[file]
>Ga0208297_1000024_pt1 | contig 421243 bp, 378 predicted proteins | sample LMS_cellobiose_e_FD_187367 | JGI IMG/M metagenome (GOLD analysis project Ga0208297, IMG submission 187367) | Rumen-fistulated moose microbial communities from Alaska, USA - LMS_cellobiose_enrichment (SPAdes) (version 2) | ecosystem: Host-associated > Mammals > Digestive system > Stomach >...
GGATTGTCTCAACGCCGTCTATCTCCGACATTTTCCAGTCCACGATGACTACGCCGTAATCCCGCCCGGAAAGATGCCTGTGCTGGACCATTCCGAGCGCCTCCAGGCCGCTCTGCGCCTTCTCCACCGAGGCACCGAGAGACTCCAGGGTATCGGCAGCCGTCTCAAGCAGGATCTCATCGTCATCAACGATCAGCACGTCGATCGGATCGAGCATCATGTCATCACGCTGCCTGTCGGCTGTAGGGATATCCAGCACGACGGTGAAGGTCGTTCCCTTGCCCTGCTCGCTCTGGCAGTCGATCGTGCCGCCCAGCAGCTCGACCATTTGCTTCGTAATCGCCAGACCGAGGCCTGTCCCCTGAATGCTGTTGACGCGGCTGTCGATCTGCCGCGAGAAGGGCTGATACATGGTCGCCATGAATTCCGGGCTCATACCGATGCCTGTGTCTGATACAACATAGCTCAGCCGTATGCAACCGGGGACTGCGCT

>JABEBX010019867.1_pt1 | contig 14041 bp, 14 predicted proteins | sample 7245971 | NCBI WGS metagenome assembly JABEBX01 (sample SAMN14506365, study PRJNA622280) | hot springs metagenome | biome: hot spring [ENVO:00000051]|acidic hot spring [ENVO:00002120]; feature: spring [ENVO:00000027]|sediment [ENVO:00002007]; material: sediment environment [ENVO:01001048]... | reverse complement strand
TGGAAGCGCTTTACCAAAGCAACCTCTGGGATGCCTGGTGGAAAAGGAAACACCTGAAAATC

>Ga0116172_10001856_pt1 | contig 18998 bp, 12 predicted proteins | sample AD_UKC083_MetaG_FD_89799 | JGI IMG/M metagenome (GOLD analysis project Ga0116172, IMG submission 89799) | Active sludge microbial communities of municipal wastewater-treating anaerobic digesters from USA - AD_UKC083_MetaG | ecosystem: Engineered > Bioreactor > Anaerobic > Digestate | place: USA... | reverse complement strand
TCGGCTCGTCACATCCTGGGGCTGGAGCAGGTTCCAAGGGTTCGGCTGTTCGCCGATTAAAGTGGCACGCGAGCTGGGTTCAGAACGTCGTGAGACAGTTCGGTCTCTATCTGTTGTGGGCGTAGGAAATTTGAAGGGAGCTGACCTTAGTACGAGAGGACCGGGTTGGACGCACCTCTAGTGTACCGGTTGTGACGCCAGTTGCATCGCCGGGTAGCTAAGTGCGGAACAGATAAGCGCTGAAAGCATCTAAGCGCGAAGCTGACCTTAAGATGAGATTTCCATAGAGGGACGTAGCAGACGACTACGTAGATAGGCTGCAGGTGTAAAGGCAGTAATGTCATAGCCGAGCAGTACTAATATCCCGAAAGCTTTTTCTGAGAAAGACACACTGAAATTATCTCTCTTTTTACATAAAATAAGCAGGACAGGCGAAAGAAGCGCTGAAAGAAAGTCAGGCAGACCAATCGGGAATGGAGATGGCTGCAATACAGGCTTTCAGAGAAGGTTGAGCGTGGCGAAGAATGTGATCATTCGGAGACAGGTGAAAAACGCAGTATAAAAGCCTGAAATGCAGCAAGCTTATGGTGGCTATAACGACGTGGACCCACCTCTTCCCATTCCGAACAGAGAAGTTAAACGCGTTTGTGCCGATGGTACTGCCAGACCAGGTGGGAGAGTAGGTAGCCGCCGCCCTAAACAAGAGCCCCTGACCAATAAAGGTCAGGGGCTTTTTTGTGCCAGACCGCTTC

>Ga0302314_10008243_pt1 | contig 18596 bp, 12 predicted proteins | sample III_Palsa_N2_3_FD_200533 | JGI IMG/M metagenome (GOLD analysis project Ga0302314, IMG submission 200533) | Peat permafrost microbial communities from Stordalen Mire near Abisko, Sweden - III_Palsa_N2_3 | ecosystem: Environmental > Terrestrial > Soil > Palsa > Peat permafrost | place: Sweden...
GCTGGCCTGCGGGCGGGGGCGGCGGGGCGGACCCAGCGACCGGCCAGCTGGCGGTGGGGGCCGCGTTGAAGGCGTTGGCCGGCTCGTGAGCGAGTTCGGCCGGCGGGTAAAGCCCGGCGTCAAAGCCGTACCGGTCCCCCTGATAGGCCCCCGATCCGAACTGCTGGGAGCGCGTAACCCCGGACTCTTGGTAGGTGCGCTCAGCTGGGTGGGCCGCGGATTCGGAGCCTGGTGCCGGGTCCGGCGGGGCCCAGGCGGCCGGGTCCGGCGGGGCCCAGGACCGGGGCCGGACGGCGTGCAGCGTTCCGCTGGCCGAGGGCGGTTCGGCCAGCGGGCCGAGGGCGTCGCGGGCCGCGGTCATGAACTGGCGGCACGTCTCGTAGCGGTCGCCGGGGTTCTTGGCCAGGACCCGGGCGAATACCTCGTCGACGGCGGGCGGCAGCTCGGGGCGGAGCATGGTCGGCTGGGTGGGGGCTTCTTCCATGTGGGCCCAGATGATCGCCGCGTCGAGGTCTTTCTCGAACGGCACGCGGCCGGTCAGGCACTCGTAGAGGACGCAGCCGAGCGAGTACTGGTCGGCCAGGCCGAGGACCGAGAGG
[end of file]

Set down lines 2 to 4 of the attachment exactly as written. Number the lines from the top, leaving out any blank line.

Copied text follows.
GGATTGTCTCAACGCCGTCTATCTCCGACATTTTCCAGTCCACGATGACTACGCCGTAATCCCGCCCGGAAAGATGCCTGTGCTGGACCATTCCGAGCGCCTCCAGGCCGCTCTGCGCCTTCTCCACCGAGGCACCGAGAGACTCCAGGGTATCGGCAGCCGTCTCAAGCAGGATCTCATCGTCATCAACGATCAGCACGTCGATCGGATCGAGCATCATGTCATCACGCTGCCTGTCGGCTGTAGGGATATCCAGCACGACGGTGAAGGTCGTTCCCTTGCCCTGCTCGCTCTGGCAGTCGATCGTGCCGCCCAGCAGCTCGACCATTTGCTTCGTAATCGCCAGACCGAGGCCTGTCCCCTGAATGCTGTTGACGCGGCTGTCGATCTGCCGCGAGAAGGGCTGATACATGGTCGCCATGAATTCCGGGCTCATACCGATGCCTGTGTCTGATACAACATAGCTCAGCCGTATGCAACCGGGGACTGCGCT

>JABEBX010019867.1_pt1 | contig 14041 bp, 14 predicted proteins | sample 7245971 | NCBI WGS metagenome assembly JABEBX01 (sample SAMN14506365, study PRJNA622280) | hot springs metagenome | biome: hot spring [ENVO:00000051]|acidic hot spring [ENVO:00002120]; feature: spring [ENVO:00000027]|sediment [ENVO:00002007]; material: sediment environment [ENVO:01001048]... | reverse complement strand
TGGAAGCGCTTTACCAAAGCAACCTCTGGGATGCCTGGTGGAAAAGGAAACACCTGAAAATC